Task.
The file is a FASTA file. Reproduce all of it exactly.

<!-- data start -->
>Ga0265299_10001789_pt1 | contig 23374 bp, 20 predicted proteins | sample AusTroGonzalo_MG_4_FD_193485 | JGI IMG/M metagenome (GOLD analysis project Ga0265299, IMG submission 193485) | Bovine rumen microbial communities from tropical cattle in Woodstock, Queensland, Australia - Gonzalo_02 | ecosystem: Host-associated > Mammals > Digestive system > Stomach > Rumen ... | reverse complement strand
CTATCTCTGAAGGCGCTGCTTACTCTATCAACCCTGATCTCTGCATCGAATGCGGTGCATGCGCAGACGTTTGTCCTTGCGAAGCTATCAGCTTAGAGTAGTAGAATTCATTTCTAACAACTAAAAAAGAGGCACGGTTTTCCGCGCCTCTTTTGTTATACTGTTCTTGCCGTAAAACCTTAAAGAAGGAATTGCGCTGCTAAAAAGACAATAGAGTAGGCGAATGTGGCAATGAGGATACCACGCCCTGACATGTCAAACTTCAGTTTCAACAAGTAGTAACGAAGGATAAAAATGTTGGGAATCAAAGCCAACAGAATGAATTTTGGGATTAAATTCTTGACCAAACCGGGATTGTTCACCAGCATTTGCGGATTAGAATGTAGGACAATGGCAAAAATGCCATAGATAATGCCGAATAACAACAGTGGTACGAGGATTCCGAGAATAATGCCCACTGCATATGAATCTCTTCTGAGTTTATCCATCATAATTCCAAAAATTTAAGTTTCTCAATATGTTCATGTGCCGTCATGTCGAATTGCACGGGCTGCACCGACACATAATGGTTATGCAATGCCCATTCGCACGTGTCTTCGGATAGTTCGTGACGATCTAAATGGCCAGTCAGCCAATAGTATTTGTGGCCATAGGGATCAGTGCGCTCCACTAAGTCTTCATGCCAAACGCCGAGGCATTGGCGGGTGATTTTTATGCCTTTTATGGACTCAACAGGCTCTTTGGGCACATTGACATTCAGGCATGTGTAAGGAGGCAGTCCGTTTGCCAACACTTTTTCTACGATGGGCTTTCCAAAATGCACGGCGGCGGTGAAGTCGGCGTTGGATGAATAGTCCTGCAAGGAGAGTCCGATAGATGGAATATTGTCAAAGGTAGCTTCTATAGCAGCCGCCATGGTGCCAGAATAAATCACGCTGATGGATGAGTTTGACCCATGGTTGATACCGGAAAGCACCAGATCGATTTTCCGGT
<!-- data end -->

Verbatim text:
>Ga0265299_10001789_pt1 | contig 23374 bp, 20 predicted proteins | sample AusTroGonzalo_MG_4_FD_193485 | JGI IMG/M metagenome (GOLD analysis project Ga0265299, IMG submission 193485) | Bovine rumen microbial communities from tropical cattle in Woodstock, Queensland, Australia - Gonzalo_02 | ecosystem: Host-associated > Mammals > Digestive system > Stomach > Rumen ... | reverse complement strand
CTATCTCTGAAGGCGCTGCTTACTCTATCAACCCTGATCTCTGCATCGAATGCGGTGCATGCGCAGACGTTTGTCCTTGCGAAGCTATCAGCTTAGAGTAGTAGAATTCATTTCTAACAACTAAAAAAGAGGCACGGTTTTCCGCGCCTCTTTTGTTATACTGTTCTTGCCGTAAAACCTTAAAGAAGGAATTGCGCTGCTAAAAAGACAATAGAGTAGGCGAATGTGGCAATGAGGATACCACGCCCTGACATGTCAAACTTCAGTTTCAACAAGTAGTAACGAAGGATAAAAATGTTGGGAATCAAAGCCAACAGAATGAATTTTGGGATTAAATTCTTGACCAAACCGGGATTGTTCACCAGCATTTGCGGATTAGAATGTAGGACAATGGCAAAAATGCCATAGATAATGCCGAATAACAACAGTGGTACGAGGATTCCGAGAATAATGCCCACTGCATATGAATCTCTTCTGAGTTTATCCATCATAATTCCAAAAATTTAAGTTTCTCAATATGTTCATGTGCCGTCATGTCGAATTGCACGGGCTGCACCGACACATAATGGTTATGCAATGCCCATTCGCACGTGTCTTCGGATAGTTCGTGACGATCTAAATGGCCAGTCAGCCAATAGTATTTGTGGCCATAGGGATCAGTGCGCTCCACTAAGTCTTCATGCCAAACGCCGAGGCATTGGCGGGTGATTTTTATGCCTTTTATGGACTCAACAGGCTCTTTGGGCACATTGACATTCAGGCATGTGTAAGGAGGCAGTCCGTTTGCCAACACTTTTTCTACGATGGGCTTTCCAAAATGCACGGCGGCGGTGAAGTCGGCGTTGGATGAATAGTCCTGCAAGGAGAGTCCGATAGATGGAATATTGTCAAAGGTAGCTTCTATAGCAGCCGCCATGGTGCCAGAATAAATCACGCTGATGGATGAGTTTGACCCATGGTTGATACCGGAAAGCACCAGATCGATTTTCCGGT